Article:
The main boardroom area is magnificent. Paintings adorn the walls of their great & good, from their history.

My jaw was dropping, not so much at the oppulance, but the sheer beauty.

This is a runners-up medal from the 2008 UEFA Cup final, when they lost 2-0 to Zenit St. Petersberg, in Manchester, & belongs to the manager Walter Smith.

Other medals from their previous European finals also adorn the walls.

These special trophies are presented to every single player who is inducted into their Hall of Fame. This one is to Jock Shaw (1938-1953). It is in the old Managers Office, which we shall now see more of.

The sets of badges are from the years they qualified for the Champions League, & each club is given a set. The trophy is a UEFA Fair Play one.

This is an old, original typwriter used the Club Secretary, a Mrs. Dallas.

Lots of people on the tour sat here, in the old manager's chair, but not for me!

We're now going into a very exclusive members area, where it costs not hundreds, but thousands of pounds a year to enjoy, with the best seats in the ground included. This room is packed with memorabilia, such as this old international goalkeepers jersey.

As you can see it is very plush!

A unique old Scotland shirt. From around 1900. They are the primrose & pink horse racing colours of Lord Rosebery, an important patron of Scottish football at the time. These shirts were worn nine times by the national side.

A selection of football caps.

Ibrox was not just for football, but also held athletics meetings.

We are now heading out into the corridors again, with even more historic displays on the wall. This is a set of pennants from their three European Cup Winners Cup Final opponents in 1961; 1967 & 1972.

The walls are lined with caps of their international stars.

We are now into the actual trophy room. Full of cabinets and displays. Many of the items I cannot recall where they are from, or what they are. Trophy Room is an understatement. It is a veritable museum in its own right! Magnificent!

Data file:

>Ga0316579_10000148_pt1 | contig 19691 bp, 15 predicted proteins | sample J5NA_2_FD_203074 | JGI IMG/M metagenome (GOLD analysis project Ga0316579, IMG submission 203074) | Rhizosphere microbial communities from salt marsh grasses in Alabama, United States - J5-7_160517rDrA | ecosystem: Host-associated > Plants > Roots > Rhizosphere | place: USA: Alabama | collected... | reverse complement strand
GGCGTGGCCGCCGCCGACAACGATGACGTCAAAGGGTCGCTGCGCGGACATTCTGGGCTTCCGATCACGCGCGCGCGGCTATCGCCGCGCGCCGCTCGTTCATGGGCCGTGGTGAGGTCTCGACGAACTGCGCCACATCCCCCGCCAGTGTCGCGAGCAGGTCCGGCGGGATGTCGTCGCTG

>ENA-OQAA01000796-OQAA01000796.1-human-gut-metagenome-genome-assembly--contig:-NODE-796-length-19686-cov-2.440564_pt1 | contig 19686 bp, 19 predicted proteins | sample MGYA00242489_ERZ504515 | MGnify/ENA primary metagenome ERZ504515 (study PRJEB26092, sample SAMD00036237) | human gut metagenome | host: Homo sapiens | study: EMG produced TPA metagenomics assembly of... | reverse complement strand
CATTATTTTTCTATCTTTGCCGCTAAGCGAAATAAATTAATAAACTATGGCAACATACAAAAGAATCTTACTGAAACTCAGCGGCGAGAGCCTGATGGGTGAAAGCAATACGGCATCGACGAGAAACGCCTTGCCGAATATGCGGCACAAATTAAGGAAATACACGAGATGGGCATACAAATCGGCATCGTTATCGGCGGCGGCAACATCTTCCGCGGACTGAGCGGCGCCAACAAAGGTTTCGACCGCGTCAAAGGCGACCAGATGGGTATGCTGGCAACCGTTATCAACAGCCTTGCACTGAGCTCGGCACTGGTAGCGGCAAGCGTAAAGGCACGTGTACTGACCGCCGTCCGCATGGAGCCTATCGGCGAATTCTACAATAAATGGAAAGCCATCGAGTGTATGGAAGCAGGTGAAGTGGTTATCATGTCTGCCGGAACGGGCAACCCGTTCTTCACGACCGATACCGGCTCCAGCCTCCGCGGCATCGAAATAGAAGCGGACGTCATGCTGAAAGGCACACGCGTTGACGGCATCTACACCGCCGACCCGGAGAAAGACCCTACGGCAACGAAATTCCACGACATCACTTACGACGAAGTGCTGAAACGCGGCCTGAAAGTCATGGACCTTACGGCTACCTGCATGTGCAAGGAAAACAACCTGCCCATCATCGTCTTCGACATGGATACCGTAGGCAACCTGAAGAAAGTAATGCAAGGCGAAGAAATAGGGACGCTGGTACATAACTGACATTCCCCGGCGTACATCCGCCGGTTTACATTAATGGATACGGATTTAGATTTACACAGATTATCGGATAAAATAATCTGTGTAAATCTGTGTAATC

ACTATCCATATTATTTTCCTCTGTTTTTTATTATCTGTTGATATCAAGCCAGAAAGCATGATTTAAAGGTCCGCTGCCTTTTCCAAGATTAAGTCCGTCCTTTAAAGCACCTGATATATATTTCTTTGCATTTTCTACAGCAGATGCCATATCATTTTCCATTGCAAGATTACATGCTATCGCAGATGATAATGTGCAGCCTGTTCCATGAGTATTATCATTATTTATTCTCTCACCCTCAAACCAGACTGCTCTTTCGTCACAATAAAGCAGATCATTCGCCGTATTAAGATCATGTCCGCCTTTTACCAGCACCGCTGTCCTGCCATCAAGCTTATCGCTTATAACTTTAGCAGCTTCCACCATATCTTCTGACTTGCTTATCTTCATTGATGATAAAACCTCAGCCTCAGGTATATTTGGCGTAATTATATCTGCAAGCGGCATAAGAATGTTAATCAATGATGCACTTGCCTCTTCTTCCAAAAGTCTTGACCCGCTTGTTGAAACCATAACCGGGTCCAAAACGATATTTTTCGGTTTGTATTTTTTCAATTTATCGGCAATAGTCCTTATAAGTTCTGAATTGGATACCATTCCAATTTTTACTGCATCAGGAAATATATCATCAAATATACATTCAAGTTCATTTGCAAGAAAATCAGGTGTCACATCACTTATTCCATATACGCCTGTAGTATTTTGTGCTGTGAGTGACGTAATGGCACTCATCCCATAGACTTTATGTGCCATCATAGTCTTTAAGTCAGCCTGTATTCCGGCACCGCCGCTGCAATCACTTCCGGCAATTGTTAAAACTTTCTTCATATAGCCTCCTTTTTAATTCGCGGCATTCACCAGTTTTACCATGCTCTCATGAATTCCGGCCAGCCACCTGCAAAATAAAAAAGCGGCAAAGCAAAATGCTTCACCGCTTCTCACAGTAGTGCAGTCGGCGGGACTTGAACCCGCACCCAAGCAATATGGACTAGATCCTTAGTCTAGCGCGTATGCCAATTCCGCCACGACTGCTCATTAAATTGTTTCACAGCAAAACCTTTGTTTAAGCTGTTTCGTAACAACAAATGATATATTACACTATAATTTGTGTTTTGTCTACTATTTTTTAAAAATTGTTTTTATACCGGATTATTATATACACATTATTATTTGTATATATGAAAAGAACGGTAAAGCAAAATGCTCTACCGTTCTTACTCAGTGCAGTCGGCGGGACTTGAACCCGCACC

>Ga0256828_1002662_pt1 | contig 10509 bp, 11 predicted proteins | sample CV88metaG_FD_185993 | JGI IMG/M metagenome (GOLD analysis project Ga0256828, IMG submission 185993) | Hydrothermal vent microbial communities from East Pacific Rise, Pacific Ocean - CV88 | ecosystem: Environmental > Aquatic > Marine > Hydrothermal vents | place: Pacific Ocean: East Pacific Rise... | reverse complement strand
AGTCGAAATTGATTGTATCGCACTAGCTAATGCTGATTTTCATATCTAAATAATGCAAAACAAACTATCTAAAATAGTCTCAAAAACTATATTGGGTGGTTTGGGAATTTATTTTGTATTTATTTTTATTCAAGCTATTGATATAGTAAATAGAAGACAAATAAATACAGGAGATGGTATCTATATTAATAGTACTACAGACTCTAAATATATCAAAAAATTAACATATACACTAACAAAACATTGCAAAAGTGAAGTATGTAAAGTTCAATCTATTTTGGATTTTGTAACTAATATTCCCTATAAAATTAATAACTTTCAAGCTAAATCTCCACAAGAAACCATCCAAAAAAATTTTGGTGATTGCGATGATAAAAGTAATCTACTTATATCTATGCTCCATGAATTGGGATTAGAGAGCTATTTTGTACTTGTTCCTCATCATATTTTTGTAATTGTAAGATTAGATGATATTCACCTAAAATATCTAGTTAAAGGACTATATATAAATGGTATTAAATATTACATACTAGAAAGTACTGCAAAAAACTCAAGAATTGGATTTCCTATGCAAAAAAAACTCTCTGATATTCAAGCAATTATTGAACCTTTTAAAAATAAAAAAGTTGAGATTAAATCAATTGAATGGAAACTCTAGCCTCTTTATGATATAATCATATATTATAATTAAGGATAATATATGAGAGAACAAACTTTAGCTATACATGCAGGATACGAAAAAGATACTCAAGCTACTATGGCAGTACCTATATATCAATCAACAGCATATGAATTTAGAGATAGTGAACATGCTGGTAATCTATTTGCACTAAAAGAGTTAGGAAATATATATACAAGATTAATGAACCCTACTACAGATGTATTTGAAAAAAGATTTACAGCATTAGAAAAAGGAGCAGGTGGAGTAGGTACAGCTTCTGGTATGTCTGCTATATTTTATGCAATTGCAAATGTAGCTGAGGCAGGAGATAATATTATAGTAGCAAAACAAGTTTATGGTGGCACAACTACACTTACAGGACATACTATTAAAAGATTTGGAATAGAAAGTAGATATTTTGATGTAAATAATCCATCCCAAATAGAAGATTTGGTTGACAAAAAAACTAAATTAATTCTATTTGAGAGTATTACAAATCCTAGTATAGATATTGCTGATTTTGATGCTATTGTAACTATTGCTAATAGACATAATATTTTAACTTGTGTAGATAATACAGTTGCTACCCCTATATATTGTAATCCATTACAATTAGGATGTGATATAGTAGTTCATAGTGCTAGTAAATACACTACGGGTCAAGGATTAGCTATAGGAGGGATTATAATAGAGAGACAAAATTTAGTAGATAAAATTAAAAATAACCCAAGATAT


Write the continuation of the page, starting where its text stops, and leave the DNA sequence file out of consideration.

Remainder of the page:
Here are some china & porcelein type gifts, the one at the front being from Arsenal.

Penants are everywhere, as you shall soon see. Here is one from Milan.

They were all around the room.

There must be a story behind this gift, sadly I don't what it is to tell you.

Sparta, the famous Prague club, & my favourite Czech side.

The official commemorative pennant from the 2008 UEFA Cup final.

Here is one of the trophy cabinets on display. This is the Scottish Premier League Championship trophy, which only went on public display the very day of my visit! How lucky was that?

The Scottish flag pennants are presented each time a side wins the league. Rangers have won the Scottish title 52 times now, which is a domestic world record, recognised by the Guinness Book of Records.

The bicycle is a gift from St. Etienne, where the manufacture of bicycles is a major industry in that region.

The next photo is unfortunately blurred, but it is the set of championship pennants when Rangers won nine titles on a row fro 1989 to 1997. A Scottish record held jointly with Celtic, who achieved this feat first, from 1966 to 1974.

I wish I'd asked about this!

More cabinets choc-a-bloc with presents from opponents all over the world, and assorted football trophies and medals:

This boat was presented to them by Peterhead Football Club, when they met in a Scottish Cup tie in 2006, which represents their fishing heritage.

This is the cabinet that holds that cannon I showed you earlier.

I had to take a picture of this, as it was due to the visit of the Belgian Branch of the Paris Saint Germain Supporters' Club, to play in the Queens Park Supporters' tournament, that I was in Glasgow in the first place!

Here is part of the huge bank of pennants for their many championship wins.

Another view of the cabinet, with the current Championship trophy we have just seen.

This vase is from Katowice, in Poland, and is made from coal dust, from the predominantly mining area.

As we leave this treasure trove of a room & take one final shot, which gives is a lovely view of this amazing place.

We're heading back downstairs again, & I notice this to commemorate the rebuilding of the stadium, which I had missed earlier.

Through the door we go...

Again extremely spacious bath areas.

And another hairdryer! I wouldn't have thought many players use this. They earn so much nowadays they probably have their own stylists! ;-)

The shirts are laid out for display. Note the picture of Her Majesty the Queen on the wall!

Ignore this if you're on the tour!

I hadn't realised the main stand had an official name, until I saw this.

This is another media area, by the tunnel, for immediate pre/post match interviews.